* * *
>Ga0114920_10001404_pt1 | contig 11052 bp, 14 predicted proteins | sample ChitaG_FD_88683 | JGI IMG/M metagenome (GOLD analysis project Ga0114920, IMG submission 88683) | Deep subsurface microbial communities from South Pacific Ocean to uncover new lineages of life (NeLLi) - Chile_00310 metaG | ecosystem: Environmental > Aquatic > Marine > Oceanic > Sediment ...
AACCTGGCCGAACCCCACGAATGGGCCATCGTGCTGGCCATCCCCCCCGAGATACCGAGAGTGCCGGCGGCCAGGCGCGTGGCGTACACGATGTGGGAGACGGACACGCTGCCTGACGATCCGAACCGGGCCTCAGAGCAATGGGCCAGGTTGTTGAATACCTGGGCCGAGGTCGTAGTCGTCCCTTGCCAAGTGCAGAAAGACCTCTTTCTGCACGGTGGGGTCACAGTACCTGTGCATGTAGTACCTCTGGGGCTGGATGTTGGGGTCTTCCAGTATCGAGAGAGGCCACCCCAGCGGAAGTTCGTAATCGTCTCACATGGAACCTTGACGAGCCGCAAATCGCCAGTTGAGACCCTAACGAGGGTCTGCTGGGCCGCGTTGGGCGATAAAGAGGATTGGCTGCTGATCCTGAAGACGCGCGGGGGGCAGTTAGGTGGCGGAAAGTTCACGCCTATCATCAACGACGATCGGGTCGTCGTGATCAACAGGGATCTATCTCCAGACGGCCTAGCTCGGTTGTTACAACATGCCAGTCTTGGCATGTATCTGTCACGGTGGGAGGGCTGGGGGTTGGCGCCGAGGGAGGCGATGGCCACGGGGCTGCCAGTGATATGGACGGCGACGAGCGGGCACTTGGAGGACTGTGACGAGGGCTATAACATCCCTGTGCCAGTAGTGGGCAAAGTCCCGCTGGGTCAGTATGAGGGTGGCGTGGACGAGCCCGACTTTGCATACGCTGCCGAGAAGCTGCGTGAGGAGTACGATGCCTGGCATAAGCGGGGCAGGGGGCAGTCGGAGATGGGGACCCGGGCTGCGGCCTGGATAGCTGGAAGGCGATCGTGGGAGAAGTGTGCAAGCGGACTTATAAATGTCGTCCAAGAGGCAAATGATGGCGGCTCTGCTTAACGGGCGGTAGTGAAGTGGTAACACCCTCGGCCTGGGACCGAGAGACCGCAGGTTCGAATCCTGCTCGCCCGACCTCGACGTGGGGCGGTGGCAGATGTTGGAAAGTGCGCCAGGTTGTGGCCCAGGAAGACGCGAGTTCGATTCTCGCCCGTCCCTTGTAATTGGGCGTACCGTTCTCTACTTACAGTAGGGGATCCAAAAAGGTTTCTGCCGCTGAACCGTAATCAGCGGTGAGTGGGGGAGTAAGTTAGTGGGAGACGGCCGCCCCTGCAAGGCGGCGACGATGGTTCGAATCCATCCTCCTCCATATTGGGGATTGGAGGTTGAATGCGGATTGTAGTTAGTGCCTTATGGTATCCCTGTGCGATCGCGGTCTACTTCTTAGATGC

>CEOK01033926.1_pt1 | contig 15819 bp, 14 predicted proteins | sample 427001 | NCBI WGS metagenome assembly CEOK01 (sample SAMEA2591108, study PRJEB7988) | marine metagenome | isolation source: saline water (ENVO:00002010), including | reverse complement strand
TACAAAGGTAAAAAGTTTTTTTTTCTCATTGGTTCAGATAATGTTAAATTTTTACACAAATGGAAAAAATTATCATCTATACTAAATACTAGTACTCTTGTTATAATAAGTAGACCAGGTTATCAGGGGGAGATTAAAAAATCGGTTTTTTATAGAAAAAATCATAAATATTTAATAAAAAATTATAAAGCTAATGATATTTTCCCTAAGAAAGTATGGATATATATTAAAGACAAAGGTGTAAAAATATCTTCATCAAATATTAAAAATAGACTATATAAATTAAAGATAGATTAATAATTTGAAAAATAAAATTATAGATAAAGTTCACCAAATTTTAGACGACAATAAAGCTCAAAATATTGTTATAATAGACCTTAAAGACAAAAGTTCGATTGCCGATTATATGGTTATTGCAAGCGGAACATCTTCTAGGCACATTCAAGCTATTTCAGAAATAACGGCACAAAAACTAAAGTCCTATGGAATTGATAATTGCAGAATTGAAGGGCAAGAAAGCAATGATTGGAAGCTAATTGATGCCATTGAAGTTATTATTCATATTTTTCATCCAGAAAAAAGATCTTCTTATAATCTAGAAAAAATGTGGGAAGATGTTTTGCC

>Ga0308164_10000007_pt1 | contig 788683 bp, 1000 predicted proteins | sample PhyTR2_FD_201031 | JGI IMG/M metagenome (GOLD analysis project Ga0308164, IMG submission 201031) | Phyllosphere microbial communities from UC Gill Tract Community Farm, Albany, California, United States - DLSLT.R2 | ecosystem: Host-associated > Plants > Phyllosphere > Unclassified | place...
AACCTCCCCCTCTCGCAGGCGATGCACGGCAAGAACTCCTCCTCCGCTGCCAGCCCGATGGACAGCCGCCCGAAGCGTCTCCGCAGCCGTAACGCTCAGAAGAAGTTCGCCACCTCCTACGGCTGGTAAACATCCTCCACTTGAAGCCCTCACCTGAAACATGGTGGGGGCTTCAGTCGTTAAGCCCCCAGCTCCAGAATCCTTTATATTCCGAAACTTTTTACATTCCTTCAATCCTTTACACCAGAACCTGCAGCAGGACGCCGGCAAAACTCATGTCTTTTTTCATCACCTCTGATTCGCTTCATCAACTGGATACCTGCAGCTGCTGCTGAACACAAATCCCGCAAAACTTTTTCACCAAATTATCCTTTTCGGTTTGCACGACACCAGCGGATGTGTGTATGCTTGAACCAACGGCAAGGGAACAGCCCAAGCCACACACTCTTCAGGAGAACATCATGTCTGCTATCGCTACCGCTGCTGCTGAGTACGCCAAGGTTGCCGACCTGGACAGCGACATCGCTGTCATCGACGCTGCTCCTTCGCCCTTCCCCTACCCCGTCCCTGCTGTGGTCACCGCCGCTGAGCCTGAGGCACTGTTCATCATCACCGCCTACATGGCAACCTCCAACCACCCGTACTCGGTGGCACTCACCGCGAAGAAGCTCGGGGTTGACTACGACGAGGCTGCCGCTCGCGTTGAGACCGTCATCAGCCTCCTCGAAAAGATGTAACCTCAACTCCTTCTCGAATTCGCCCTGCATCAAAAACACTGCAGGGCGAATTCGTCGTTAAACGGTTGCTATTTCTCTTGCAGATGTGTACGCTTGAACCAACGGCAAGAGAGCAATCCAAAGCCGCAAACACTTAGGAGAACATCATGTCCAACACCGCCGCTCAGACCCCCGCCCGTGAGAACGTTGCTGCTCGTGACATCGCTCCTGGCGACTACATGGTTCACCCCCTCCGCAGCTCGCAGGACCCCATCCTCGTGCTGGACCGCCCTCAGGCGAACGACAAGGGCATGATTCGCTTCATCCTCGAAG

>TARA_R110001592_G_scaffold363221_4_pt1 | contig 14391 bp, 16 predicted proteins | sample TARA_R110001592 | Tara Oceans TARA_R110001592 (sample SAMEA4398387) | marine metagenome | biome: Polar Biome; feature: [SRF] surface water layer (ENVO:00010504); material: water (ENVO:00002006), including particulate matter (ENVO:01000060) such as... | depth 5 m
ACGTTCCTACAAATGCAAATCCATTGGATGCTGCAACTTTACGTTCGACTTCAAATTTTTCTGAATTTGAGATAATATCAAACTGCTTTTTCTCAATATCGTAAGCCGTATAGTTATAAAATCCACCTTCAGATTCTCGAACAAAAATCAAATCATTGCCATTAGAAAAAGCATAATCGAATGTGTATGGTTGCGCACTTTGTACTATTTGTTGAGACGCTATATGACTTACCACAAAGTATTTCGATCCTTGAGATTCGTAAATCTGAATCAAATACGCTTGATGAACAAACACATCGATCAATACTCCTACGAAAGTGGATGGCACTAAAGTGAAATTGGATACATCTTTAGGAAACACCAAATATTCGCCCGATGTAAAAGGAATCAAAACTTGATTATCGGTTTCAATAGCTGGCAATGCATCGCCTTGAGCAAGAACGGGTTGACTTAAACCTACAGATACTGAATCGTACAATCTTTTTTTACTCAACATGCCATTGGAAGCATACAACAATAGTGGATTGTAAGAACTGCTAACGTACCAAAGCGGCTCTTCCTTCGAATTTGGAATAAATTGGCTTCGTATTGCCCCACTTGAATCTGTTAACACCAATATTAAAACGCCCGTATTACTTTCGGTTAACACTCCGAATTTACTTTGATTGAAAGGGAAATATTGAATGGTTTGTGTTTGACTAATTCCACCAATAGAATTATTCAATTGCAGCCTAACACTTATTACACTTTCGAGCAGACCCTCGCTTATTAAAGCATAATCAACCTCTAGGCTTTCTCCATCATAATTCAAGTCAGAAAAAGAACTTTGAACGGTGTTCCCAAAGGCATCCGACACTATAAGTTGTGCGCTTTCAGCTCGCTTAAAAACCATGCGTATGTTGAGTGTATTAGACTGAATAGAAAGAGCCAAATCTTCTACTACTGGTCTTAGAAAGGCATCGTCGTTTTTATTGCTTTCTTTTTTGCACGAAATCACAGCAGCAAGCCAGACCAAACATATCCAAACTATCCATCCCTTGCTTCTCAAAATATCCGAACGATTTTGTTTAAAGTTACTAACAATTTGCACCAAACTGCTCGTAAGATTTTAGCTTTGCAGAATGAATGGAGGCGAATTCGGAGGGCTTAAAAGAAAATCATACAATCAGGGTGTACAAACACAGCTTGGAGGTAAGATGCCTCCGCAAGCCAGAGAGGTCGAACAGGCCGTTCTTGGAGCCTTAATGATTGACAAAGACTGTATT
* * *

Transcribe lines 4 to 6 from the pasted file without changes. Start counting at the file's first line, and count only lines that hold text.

TACAAAGGTAAAAAGTTTTTTTTTCTCATTGGTTCAGATAATGTTAAATTTTTACACAAATGGAAAAAATTATCATCTATACTAAATACTAGTACTCTTGTTATAATAAGTAGACCAGGTTATCAGGGGGAGATTAAAAAATCGGTTTTTTATAGAAAAAATCATAAATATTTAATAAAAAATTATAAAGCTAATGATATTTTCCCTAAGAAAGTATGGATATATATTAAAGACAAAGGTGTAAAAATATCTTCATCAAATATTAAAAATAGACTATATAAATTAAAGATAGATTAATAATTTGAAAAATAAAATTATAGATAAAGTTCACCAAATTTTAGACGACAATAAAGCTCAAAATATTGTTATAATAGACCTTAAAGACAAAAGTTCGATTGCCGATTATATGGTTATTGCAAGCGGAACATCTTCTAGGCACATTCAAGCTATTTCAGAAATAACGGCACAAAAACTAAAGTCCTATGGAATTGATAATTGCAGAATTGAAGGGCAAGAAAGCAATGATTGGAAGCTAATTGATGCCATTGAAGTTATTATTCATATTTTTCATCCAGAAAAAAGATCTTCTTATAATCTAGAAAAAATGTGGGAAGATGTTTTGCC

>Ga0308164_10000007_pt1 | contig 788683 bp, 1000 predicted proteins | sample PhyTR2_FD_201031 | JGI IMG/M metagenome (GOLD analysis project Ga0308164, IMG submission 201031) | Phyllosphere microbial communities from UC Gill Tract Community Farm, Albany, California, United States - DLSLT.R2 | ecosystem: Host-associated > Plants > Phyllosphere > Unclassified | place...
AACCTCCCCCTCTCGCAGGCGATGCACGGCAAGAACTCCTCCTCCGCTGCCAGCCCGATGGACAGCCGCCCGAAGCGTCTCCGCAGCCGTAACGCTCAGAAGAAGTTCGCCACCTCCTACGGCTGGTAAACATCCTCCACTTGAAGCCCTCACCTGAAACATGGTGGGGGCTTCAGTCGTTAAGCCCCCAGCTCCAGAATCCTTTATATTCCGAAACTTTTTACATTCCTTCAATCCTTTACACCAGAACCTGCAGCAGGACGCCGGCAAAACTCATGTCTTTTTTCATCACCTCTGATTCGCTTCATCAACTGGATACCTGCAGCTGCTGCTGAACACAAATCCCGCAAAACTTTTTCACCAAATTATCCTTTTCGGTTTGCACGACACCAGCGGATGTGTGTATGCTTGAACCAACGGCAAGGGAACAGCCCAAGCCACACACTCTTCAGGAGAACATCATGTCTGCTATCGCTACCGCTGCTGCTGAGTACGCCAAGGTTGCCGACCTGGACAGCGACATCGCTGTCATCGACGCTGCTCCTTCGCCCTTCCCCTACCCCGTCCCTGCTGTGGTCACCGCCGCTGAGCCTGAGGCACTGTTCATCATCACCGCCTACATGGCAACCTCCAACCACCCGTACTCGGTGGCACTCACCGCGAAGAAGCTCGGGGTTGACTACGACGAGGCTGCCGCTCGCGTTGAGACCGTCATCAGCCTCCTCGAAAAGATGTAACCTCAACTCCTTCTCGAATTCGCCCTGCATCAAAAACACTGCAGGGCGAATTCGTCGTTAAACGGTTGCTATTTCTCTTGCAGATGTGTACGCTTGAACCAACGGCAAGAGAGCAATCCAAAGCCGCAAACACTTAGGAGAACATCATGTCCAACACCGCCGCTCAGACCCCCGCCCGTGAGAACGTTGCTGCTCGTGACATCGCTCCTGGCGACTACATGGTTCACCCCCTCCGCAGCTCGCAGGACCCCATCCTCGTGCTGGACCGCCCTCAGGCGAACGACAAGGGCATGATTCGCTTCATCCTCGAAG